Cut-price construction is a false economy


When it comes to cutting corners, skimping on construction costs in strata buildings is one of the most flawed false economies in our world.

But while some outcomes are more obvious than others – such as the Opal Tower and Vicinity block in Sydney, and the flammably clad buildings like the Lacrosse and Neo200 block in Melbourne – much of the scrimping goes unnoticed … to begin with, at least.

Poor waterproofing is the most frequently discovered defect in new strata blocks, but its effects can take years to become apparent. When they do, however, the costs can be cripplingly expensive.

Leaky membranes can also be an issue in major apartment renovations, along with soundproofing or the lack thereof, when carpet and underlay are replaced by timber or tiles.

If your developer has a reputation for cutting corners, you can pretty much guarantee that not only will the quality of the obvious work be suspect, there will be hidden issues as a knock-on effect of their parsimony.

Badly treated and underpaid tradies and sub-contractors tend not to do their best work.

One of the biggest mistakes purchasers and owners corporations can make is to depend on the Building Code of Australia and Australian Standards for their benchmarks of what makes a good building or renovation.

As we have noted many times in these pages, standards of acoustic insulation through floors, walls ceilings and windows vary massively between what we find acceptable and what the building standards say are permissible.

One very instructive document is the Association of Australian Acoustical Consultants’ booklet Guideline for Apartment and Townhouse Acoustic Rating which you can download from their website

“The Building Code of Australia (BCA) regulates minimum acceptable construction standards for buildings and sets minimum standards for privacy. Many in the housing industry have interpreted these as absolute requirements, applicable to all types of dwelling,” the AAAC says in the introduction.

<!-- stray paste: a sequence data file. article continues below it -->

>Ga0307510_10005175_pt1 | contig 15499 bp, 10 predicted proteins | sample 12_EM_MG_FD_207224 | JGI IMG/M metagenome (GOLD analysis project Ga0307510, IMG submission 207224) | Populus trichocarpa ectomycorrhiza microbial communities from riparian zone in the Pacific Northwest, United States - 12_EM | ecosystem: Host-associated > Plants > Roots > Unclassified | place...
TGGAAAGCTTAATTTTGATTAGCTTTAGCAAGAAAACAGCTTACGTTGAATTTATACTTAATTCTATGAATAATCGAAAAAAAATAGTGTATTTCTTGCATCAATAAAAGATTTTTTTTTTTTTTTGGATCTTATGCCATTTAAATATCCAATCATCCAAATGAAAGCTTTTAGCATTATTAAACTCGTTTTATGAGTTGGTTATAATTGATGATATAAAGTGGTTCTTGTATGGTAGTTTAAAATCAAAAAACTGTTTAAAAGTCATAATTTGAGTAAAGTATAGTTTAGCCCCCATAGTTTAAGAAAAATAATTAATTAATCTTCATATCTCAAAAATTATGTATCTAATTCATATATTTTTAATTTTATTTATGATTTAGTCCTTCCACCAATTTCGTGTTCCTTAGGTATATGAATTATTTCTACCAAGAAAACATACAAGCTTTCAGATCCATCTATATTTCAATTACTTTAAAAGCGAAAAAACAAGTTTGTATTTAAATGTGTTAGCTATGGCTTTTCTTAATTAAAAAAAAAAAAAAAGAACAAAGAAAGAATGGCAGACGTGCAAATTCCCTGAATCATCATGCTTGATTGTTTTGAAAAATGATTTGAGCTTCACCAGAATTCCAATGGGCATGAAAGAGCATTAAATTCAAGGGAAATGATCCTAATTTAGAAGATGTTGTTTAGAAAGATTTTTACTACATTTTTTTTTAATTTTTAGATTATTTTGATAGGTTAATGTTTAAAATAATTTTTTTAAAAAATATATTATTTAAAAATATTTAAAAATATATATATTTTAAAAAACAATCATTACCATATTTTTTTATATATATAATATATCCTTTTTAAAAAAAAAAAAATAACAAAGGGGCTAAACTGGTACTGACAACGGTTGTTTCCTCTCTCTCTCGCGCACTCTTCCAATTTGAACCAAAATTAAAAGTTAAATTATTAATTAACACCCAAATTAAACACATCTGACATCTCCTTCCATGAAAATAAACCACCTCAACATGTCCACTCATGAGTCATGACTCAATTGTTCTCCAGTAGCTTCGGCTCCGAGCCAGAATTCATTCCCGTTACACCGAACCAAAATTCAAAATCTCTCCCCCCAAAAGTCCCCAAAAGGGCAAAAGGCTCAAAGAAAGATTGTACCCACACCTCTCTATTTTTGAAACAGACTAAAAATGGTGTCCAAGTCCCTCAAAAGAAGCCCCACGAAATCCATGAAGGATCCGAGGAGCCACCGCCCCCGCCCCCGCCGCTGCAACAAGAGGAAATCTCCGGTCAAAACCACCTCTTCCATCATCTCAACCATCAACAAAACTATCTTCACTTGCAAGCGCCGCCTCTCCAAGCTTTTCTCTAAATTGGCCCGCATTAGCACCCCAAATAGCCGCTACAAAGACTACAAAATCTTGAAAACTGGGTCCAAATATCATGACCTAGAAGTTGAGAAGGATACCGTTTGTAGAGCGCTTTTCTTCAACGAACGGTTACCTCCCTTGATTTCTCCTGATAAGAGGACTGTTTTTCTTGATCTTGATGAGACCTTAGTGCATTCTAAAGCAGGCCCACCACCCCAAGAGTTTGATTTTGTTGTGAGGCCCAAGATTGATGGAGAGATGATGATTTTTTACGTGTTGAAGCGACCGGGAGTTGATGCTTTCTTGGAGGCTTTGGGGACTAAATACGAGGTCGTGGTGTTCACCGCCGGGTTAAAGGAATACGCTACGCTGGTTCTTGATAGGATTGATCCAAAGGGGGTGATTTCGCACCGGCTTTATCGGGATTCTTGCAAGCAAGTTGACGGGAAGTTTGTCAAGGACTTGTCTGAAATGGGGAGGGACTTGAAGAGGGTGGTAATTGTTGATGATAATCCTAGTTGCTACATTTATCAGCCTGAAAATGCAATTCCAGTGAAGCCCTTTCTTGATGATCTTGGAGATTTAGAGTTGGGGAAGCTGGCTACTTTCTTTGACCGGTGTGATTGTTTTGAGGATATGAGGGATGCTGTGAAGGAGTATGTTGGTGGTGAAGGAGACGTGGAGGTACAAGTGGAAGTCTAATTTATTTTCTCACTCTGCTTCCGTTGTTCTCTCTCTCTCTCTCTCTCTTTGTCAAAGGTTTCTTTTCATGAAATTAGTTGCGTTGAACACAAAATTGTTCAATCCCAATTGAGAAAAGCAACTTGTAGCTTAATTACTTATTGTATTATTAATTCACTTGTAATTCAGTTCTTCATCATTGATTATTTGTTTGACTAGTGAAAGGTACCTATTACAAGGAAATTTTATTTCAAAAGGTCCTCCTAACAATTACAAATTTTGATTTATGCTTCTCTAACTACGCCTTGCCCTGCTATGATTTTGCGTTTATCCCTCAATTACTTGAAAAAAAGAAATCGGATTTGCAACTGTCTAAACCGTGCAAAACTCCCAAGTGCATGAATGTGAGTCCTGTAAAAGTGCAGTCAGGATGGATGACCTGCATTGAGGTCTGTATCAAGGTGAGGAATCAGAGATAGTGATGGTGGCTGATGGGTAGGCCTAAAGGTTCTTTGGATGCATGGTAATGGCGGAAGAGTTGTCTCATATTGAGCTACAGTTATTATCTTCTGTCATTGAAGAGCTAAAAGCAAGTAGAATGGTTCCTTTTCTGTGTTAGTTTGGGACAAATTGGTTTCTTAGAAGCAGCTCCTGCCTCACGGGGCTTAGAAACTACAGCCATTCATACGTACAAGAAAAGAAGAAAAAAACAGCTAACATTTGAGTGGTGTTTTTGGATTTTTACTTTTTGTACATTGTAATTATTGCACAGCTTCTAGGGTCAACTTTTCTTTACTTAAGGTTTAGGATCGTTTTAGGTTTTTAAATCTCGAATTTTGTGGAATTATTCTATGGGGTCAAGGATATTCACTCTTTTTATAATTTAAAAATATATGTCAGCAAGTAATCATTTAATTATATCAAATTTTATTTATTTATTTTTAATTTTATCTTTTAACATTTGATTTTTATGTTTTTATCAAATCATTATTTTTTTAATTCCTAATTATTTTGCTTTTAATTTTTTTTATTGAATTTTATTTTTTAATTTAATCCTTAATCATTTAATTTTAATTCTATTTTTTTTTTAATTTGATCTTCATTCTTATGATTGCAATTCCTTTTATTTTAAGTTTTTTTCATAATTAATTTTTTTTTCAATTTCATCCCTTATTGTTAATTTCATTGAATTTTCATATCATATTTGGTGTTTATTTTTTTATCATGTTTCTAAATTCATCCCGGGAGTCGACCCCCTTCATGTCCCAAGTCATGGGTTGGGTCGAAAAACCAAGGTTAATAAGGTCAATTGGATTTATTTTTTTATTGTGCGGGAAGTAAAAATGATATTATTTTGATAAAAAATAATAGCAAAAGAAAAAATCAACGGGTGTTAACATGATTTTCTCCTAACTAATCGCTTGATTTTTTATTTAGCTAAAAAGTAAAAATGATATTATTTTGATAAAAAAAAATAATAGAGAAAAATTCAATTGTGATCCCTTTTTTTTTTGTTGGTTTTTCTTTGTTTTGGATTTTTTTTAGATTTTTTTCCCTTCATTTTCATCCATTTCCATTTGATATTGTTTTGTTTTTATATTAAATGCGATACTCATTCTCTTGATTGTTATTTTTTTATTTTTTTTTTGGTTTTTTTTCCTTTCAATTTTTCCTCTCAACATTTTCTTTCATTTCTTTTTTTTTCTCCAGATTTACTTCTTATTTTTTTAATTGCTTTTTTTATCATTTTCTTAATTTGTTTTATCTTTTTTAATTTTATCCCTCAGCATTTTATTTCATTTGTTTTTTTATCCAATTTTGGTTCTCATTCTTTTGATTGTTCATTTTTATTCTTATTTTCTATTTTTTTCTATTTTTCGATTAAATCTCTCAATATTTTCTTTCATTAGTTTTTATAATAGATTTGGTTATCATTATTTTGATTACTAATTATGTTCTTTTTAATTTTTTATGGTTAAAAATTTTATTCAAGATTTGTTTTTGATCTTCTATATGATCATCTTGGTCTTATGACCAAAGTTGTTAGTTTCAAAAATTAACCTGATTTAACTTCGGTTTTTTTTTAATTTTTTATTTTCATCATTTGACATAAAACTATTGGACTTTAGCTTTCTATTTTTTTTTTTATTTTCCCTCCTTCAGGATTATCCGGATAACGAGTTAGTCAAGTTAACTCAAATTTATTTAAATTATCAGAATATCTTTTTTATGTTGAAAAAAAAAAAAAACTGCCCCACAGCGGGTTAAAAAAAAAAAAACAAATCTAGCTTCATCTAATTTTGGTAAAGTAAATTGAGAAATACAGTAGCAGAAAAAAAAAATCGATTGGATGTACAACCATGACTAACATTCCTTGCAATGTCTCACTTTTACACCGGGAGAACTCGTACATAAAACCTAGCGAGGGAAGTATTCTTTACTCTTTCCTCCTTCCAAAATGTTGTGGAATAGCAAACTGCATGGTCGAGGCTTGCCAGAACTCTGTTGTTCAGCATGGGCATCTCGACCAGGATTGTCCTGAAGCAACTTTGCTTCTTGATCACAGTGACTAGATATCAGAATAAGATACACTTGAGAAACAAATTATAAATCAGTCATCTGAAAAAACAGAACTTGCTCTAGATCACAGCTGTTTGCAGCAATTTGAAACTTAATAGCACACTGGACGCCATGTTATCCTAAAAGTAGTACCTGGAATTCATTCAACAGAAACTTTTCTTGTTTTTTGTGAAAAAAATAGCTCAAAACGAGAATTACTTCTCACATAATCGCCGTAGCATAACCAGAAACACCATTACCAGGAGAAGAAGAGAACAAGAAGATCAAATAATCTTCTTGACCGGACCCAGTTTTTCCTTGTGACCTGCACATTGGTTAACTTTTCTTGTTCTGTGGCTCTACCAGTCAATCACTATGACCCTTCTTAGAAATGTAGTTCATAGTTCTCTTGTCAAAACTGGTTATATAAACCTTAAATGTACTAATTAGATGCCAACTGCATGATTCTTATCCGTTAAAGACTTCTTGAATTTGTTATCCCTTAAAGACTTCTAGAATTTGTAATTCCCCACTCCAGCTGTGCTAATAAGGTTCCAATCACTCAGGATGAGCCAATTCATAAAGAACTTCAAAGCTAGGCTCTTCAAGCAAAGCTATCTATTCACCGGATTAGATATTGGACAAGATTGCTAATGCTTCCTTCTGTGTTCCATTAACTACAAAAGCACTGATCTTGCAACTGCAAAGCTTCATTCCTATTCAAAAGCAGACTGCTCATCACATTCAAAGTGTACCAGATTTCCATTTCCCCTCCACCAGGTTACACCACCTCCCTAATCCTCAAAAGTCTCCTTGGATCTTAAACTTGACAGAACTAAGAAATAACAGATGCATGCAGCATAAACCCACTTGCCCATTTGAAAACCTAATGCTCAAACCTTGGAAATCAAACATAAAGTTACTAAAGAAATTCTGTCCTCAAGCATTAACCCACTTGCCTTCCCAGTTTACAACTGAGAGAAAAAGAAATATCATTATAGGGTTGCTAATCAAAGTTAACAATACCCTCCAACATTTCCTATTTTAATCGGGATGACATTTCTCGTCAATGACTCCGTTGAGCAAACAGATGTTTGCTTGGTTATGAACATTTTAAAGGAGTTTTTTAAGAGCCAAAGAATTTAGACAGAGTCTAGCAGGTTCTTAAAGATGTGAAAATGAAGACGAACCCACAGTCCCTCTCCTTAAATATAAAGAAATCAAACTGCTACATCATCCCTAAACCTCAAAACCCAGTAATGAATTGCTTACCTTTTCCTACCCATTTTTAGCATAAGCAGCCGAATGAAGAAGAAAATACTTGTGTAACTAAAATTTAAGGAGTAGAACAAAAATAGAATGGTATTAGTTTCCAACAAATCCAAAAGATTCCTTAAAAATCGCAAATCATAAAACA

“The result has been that owners of luxury apartments built to BCA standards have become dissatisfied with acoustic performances, which in their view are not commensurate with the price they have paid.”

In other words, BCA and Australian Standards ratings are the minimum required and if your builder, developer or strata committee accepts them as being the ceiling rather than the floor in terms of building standards, you are going to be disappointed with the result.

Acoustics are just one part of the picture but every aspect of the construction of a unit block or the renovation of an apartment is covered by the Building Code and Australian standards.

Significantly,  these standards were originally set in the infancy of apartment building and strata living when it was widely held that by choosing to reside in an apartment or townhouse, you had accepted lower standards then you’d expect in a house. 

There is no reason why that should be the case now.  Experience from decades of apartment living and improvements in building technology, both construction techniques and materials,  mean that higher standards are both desirable and achievable.

So the savvy apartment buyer and the smart strata committee should ask the same question: is the construction work merely compliant with the code and standards, or does it exceed them (and if so, by how much)?

If the standards have been adhered to rather than surpassed, that doesn’t leave much wriggle room for faulty work or flawed materials.  Ideally you’d want the builders to promise that their work exceeded minimum levels and by how much.

Otherwise you are building disappointment and frustration into your home, just to inflate someone’s profit margin.

A version of this column first appeared in the Australian Financial Review.

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